Delivering a keynote address at an IAB mobile event in London today, Brittin said mobile is now "in takeoff mode," and that the company is "taking it very seriously." He added that Google engineers are now told "mobile first" when developing new products, in light of the fact the company expects more users to access online content via mobile devices than desktops by 2013.
Addressing an audience of over 300 marketers and mobile advertising execs, Brittin demonstrated what he called the "magic" of mobile, showing off the company's latest innovations around the mobile search space on an Android device, before touching briefly on the ad opportunities it currently offers, including search, display, and in-app formats.
AdMob, the mobile ad network Google recently acquired for a hefty $750 million, was a main sponsor of the event, and Andy Smith, AdMob's sales director for the EMEA region took to the stage later in the day to further demonstrate its display ad offerings.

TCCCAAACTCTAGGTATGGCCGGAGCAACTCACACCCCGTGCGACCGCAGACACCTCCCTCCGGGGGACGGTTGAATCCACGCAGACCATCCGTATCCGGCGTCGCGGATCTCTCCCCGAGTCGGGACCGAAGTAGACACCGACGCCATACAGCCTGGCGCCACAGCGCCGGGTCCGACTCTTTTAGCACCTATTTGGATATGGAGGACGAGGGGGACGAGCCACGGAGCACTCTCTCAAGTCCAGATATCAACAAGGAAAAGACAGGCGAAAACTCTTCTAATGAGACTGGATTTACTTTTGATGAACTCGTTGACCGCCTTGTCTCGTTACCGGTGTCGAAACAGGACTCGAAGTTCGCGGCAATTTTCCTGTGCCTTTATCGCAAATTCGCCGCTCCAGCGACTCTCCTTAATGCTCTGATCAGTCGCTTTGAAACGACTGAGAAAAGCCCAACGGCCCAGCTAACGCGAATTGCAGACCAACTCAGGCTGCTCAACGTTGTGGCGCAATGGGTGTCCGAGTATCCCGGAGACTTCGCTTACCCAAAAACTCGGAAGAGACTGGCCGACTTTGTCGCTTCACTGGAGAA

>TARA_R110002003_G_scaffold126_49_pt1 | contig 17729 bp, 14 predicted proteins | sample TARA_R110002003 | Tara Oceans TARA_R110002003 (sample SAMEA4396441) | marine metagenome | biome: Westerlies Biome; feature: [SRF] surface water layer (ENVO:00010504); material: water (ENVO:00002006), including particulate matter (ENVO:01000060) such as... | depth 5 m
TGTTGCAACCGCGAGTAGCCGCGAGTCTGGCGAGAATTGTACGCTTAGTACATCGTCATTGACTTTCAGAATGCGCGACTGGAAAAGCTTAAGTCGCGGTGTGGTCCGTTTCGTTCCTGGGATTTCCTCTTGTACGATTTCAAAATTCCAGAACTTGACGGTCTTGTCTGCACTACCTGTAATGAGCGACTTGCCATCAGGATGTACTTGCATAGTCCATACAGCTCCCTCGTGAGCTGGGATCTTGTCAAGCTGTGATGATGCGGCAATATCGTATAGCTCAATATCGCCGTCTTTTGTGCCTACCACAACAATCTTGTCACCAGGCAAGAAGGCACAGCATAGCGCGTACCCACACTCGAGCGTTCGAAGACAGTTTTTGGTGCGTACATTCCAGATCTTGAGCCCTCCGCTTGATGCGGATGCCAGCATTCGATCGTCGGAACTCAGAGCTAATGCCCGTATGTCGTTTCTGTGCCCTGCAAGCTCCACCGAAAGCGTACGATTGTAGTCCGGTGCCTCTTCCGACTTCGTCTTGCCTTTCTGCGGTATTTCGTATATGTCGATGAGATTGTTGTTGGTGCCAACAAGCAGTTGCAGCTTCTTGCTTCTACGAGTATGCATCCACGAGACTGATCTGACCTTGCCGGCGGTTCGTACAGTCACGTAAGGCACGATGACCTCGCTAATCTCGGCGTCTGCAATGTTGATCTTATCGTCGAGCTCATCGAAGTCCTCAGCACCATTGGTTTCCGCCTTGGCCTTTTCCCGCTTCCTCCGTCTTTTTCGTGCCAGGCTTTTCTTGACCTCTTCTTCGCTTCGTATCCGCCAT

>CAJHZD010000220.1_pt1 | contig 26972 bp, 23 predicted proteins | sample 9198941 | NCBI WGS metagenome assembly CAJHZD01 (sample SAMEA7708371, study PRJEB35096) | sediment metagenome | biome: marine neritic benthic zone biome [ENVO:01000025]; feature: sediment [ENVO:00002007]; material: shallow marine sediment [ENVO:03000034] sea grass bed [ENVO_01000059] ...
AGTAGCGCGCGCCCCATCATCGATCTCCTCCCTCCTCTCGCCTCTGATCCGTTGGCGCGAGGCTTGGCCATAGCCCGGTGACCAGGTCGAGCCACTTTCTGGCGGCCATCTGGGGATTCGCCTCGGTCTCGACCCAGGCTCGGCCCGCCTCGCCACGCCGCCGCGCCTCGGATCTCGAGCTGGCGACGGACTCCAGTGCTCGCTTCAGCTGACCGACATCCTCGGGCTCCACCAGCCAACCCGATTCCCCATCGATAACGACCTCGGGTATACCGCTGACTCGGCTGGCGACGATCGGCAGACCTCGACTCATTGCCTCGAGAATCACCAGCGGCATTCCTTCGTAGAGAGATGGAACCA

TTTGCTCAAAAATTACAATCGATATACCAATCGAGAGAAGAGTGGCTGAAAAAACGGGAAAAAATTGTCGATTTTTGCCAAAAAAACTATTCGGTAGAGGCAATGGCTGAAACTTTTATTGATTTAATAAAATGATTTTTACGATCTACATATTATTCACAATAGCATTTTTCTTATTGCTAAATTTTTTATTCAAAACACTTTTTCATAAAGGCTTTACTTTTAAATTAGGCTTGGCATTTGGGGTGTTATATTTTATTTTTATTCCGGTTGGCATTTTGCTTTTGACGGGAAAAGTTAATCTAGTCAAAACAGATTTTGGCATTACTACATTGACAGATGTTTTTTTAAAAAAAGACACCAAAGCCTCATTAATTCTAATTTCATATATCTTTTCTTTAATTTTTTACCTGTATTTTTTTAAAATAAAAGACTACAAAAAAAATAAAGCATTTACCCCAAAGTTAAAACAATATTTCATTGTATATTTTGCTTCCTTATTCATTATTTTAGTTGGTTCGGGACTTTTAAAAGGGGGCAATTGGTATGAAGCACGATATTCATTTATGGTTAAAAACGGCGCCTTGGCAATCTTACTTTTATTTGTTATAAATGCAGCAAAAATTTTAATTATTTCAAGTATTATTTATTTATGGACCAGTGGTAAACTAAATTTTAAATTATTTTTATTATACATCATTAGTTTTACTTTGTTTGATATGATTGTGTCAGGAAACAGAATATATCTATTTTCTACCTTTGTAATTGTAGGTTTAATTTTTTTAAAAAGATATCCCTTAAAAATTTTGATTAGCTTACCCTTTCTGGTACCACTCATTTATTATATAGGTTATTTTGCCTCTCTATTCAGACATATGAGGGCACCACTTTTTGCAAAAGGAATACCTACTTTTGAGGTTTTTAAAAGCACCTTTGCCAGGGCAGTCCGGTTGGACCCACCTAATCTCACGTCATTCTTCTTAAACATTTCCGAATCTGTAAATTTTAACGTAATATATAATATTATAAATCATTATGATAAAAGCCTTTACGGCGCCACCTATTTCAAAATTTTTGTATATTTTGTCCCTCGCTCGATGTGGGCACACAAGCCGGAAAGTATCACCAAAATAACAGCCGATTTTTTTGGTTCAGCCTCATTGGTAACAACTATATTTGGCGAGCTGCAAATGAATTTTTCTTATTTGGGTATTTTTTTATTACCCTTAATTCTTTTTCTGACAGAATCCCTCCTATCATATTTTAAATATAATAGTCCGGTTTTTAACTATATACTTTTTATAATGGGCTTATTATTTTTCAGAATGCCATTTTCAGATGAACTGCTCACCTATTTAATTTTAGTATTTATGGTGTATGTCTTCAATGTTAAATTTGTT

Brittin also emphasized the importance of evangelizing mobile at what he described as a critical stage in its evolution. "This is a hugely exciting time. I think mobile technology is going to change the world, and we can't estimate how major the transformation is going to be," he said.
Much has been made of Google and Apple's entry into the mobile ad space with their recent acquisitions of the two largest mobile advertising networks, AdMob and Quattro Wireless, respectively. Following the completion of its Quattro acquisition, Apple CEO Steve Jobs wasted little time in announcing the company's iAd product, which he claimed would offer advertisers unparalleled creativity and interactivity.
Google's AdMob acquisition, however, was held up by a detailed six-month FTC investigation, but was eventually given the all-clear last month. Following the closure of that deal, it appears Google is now keen to get out and tout its own offerings to agencies and advertisers, as interest in the space, and both Google and Apple's activity in it continue to broaden.
The space is not only attracting increased attention from marketers, however. U.S. regulators are preparing an investigation into potential anti-competitive behavior by Apple, which they suggest might be exploiting its dominant position in the handset market with its iPhone device to stifle rival ad companies.
Jack Marshall was a staff writer and stats editor for ClickZ News from 2007 until August 2011.
May 22, 2013
1:00pm ET / 10:00am PT
June 5, 2013
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